|Posted by a.marlow on November 25, 2012 at 8:00 AM|
It has been claimed by certain feminist thinkers that the prevalence of Hysteria among women in the late 19th century and the prevalence of eating disorders inour current cultural climate are linked by the idea that both conditions represent an exaggeration of and protest against the prevailing social rolesavailable to women at the time. In the late 19th century, Hysteria represented a response to the view that women should be romantic and frail; in the late 20th and early 21st century, anorexia represents a response to the view thatwomen should, on a literal level, be constantly getting thinner and, on a symbolic level, be denying their own needs and putting those of others first, in the manner of the housewife and mother who makes her husband and children a priority above herself.
So goes the theory. But before we can evaluate its validity, we need to have a better understanding of what 'Hysteria' means in the context of psychoanalytic theory.
The core of 'Hysteria', according to many psychoanalysts, is a constant search for evidence that one is loved, a search that is rooted in the experience of early trauma in the form of a Mother who was unable to fulfil the needs of her infant child. In this sense, Hysteria comes about as a sort of defence mechanism against the threat of abandonment by the Mother (or, in later life, by a lover). The loss of the loving look and warm regard of the Mother in early life leads to a sensitivity in later life to the threat of being abandoned by a lover, to the loss of his/her loving gaze. This defence operates by means of an auto-eroticism, a sort of self-love that divorces the mind from the body and creates a reluctance to love another, external person. The Hysteric's mode of love is a purely sensual one that leads to a permanent dissatisfaction with all her lovers and a contradiction between her desire to bask in an eternal, absolute mode of love and her reluctance to give such love to the Other. It is common for a Hysteric to complain of being treated as a mere sexual object for use by men, while at the same time treating her lovers in just the same way. She fears abandonment as something that would put her 'ego', her 'self', in danger, while at the same time seeking out lovers who are just the kind of people who would subject her to the very abandonment that she fears. She will often identify with her lover one minute, as if he were the basis of her identity, and then unexpectedly show a cold indifference towards him the next, as if her love, which was so passionate seconds ago, had simply disappeared.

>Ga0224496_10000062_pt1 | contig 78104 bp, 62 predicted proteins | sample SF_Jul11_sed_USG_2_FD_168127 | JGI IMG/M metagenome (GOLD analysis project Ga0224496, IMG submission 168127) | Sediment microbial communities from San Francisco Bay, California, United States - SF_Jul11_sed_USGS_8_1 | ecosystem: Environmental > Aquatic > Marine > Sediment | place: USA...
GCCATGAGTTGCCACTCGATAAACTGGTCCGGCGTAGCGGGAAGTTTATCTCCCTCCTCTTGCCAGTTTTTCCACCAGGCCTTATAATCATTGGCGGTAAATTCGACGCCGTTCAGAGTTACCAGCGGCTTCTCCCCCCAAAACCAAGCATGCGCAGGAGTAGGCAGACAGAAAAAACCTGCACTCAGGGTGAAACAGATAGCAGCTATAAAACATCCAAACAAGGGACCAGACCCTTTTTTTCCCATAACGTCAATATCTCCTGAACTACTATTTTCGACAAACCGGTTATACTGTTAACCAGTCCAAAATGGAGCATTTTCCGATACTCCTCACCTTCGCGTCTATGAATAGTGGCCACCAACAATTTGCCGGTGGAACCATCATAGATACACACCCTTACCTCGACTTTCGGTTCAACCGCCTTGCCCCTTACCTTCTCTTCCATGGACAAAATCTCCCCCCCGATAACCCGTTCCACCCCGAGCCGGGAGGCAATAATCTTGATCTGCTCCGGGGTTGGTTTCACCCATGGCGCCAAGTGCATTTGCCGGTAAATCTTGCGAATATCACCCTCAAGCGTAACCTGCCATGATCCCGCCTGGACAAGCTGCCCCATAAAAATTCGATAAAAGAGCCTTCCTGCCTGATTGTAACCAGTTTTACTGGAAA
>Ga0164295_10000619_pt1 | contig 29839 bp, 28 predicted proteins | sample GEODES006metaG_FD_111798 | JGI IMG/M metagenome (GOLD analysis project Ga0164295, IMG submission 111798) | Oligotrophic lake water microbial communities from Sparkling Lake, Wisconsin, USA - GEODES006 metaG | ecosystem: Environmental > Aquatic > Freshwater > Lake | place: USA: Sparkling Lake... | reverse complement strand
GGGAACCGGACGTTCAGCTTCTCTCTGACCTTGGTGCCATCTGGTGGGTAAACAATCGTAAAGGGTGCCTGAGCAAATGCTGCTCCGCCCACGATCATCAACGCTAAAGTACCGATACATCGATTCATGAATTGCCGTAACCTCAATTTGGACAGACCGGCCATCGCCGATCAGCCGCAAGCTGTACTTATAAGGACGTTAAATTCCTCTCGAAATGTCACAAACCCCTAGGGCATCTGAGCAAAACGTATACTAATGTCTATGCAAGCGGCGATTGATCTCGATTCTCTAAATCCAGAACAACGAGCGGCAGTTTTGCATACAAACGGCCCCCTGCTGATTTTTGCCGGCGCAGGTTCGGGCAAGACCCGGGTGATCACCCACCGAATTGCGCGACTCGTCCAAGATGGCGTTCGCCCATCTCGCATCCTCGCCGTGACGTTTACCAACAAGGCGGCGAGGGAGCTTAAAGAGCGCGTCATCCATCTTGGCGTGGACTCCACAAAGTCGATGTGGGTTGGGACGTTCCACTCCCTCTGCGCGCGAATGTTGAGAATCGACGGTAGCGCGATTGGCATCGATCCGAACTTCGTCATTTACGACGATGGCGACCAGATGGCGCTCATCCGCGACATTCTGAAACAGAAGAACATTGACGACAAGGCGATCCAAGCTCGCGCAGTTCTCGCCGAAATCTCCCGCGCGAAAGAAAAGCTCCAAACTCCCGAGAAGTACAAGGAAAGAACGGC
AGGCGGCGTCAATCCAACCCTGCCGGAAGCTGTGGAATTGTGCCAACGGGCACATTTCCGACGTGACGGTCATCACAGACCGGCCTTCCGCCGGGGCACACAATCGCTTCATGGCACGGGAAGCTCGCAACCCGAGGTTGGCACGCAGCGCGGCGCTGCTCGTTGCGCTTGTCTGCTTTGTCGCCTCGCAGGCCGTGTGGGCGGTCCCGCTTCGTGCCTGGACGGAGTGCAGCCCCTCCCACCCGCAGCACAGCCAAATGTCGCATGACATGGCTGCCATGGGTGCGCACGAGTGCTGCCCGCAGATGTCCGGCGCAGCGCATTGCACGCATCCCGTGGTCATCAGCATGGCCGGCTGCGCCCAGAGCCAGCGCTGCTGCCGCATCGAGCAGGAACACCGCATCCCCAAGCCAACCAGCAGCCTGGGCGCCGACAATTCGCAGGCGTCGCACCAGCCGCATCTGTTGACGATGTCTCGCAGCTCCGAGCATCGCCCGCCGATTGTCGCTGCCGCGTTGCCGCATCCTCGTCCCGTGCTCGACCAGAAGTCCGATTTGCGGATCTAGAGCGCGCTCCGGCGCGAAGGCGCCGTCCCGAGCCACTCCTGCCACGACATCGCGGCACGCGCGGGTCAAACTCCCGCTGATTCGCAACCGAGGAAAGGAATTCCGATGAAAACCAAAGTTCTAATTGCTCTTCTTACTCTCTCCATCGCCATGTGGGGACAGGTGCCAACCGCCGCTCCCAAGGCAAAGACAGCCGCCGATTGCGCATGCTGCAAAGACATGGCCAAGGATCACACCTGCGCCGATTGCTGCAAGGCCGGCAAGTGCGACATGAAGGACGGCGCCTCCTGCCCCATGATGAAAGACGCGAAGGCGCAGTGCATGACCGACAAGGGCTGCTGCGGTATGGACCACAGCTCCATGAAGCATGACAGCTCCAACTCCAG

According to Jacqueline Lanouzière, Hysteria can be characterised as a sort of addiction to the love of the Other and, more specifically, to his look, to his gaze. The loving gaze of the Other acts as a drug for the Hysteric. Her choice of lover is based on needs that went unmet at a certain point in her life due to the inadequacy of her 'objects' at the time (in psychoanalysis, and particularly in the Object Relations school of psychoanalysis, the term 'object' refers to a significant other who has been unconsciously internalised into one's own mind and plays a decisive role in determining one's mental health). For the Hysteric, only the loving gaze of the Other can bring her to a sense of unity and oneness; otherwise, she feels like a divided person.
The irony of Hysteria is that the Hysteric often treats her own body as a sexual object. And it is here that the psychoanalytic account of Hysteria gets... weird. The above description of someone treating their own body as if it were a sexual object is more generally a description of the Freudian conceptof narcissism, which takes on a particularly weird role in the psychoanalytic account of Hysteria. Lanouzière claims that female narcissism comes about later than male narcissism, as the male genital organs are visible from birth while the female genitals are hidden away inside. They only really make an appearance in puberty, when the breasts start to form and periods start to occur. The late beginning of female narcissism gives it a character of uncertainty, and this is at the heart of Lanouzière's account of theHysterical condition. According to her, the fact that an infant girl spends much of her early life aware that, when others look at her, they will notice her lack of penis, leads to this girl overinvesting in her appearance and in ananxiety about how others see her. Her obsession with how others perceive her is almost a fetish for the Hysteric.